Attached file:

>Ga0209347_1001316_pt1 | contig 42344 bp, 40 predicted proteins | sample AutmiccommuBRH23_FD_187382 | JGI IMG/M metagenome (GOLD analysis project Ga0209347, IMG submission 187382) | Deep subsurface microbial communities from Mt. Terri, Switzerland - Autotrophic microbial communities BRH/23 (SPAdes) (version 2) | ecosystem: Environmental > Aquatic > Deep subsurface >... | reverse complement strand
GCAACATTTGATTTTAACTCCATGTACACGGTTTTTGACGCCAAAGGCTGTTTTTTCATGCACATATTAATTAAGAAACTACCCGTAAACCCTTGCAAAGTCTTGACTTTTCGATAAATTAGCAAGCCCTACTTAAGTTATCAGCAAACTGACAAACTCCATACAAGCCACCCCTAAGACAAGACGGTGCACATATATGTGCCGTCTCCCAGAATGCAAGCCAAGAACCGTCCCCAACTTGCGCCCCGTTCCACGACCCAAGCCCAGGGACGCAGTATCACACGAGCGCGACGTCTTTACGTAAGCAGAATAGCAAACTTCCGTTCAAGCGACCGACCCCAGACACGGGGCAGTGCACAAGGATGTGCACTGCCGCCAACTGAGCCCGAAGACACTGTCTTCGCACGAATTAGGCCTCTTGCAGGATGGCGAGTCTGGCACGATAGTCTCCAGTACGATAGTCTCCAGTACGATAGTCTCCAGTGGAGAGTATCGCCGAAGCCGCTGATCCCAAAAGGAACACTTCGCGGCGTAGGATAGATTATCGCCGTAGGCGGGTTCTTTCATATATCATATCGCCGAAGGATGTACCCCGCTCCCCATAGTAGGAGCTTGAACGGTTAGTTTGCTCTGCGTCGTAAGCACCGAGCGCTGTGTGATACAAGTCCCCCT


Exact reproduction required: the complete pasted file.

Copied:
>Ga0209347_1001316_pt1 | contig 42344 bp, 40 predicted proteins | sample AutmiccommuBRH23_FD_187382 | JGI IMG/M metagenome (GOLD analysis project Ga0209347, IMG submission 187382) | Deep subsurface microbial communities from Mt. Terri, Switzerland - Autotrophic microbial communities BRH/23 (SPAdes) (version 2) | ecosystem: Environmental > Aquatic > Deep subsurface >... | reverse complement strand
GCAACATTTGATTTTAACTCCATGTACACGGTTTTTGACGCCAAAGGCTGTTTTTTCATGCACATATTAATTAAGAAACTACCCGTAAACCCTTGCAAAGTCTTGACTTTTCGATAAATTAGCAAGCCCTACTTAAGTTATCAGCAAACTGACAAACTCCATACAAGCCACCCCTAAGACAAGACGGTGCACATATATGTGCCGTCTCCCAGAATGCAAGCCAAGAACCGTCCCCAACTTGCGCCCCGTTCCACGACCCAAGCCCAGGGACGCAGTATCACACGAGCGCGACGTCTTTACGTAAGCAGAATAGCAAACTTCCGTTCAAGCGACCGACCCCAGACACGGGGCAGTGCACAAGGATGTGCACTGCCGCCAACTGAGCCCGAAGACACTGTCTTCGCACGAATTAGGCCTCTTGCAGGATGGCGAGTCTGGCACGATAGTCTCCAGTACGATAGTCTCCAGTACGATAGTCTCCAGTGGAGAGTATCGCCGAAGCCGCTGATCCCAAAAGGAACACTTCGCGGCGTAGGATAGATTATCGCCGTAGGCGGGTTCTTTCATATATCATATCGCCGAAGGATGTACCCCGCTCCCCATAGTAGGAGCTTGAACGGTTAGTTTGCTCTGCGTCGTAAGCACCGAGCGCTGTGTGATACAAGTCCCCCT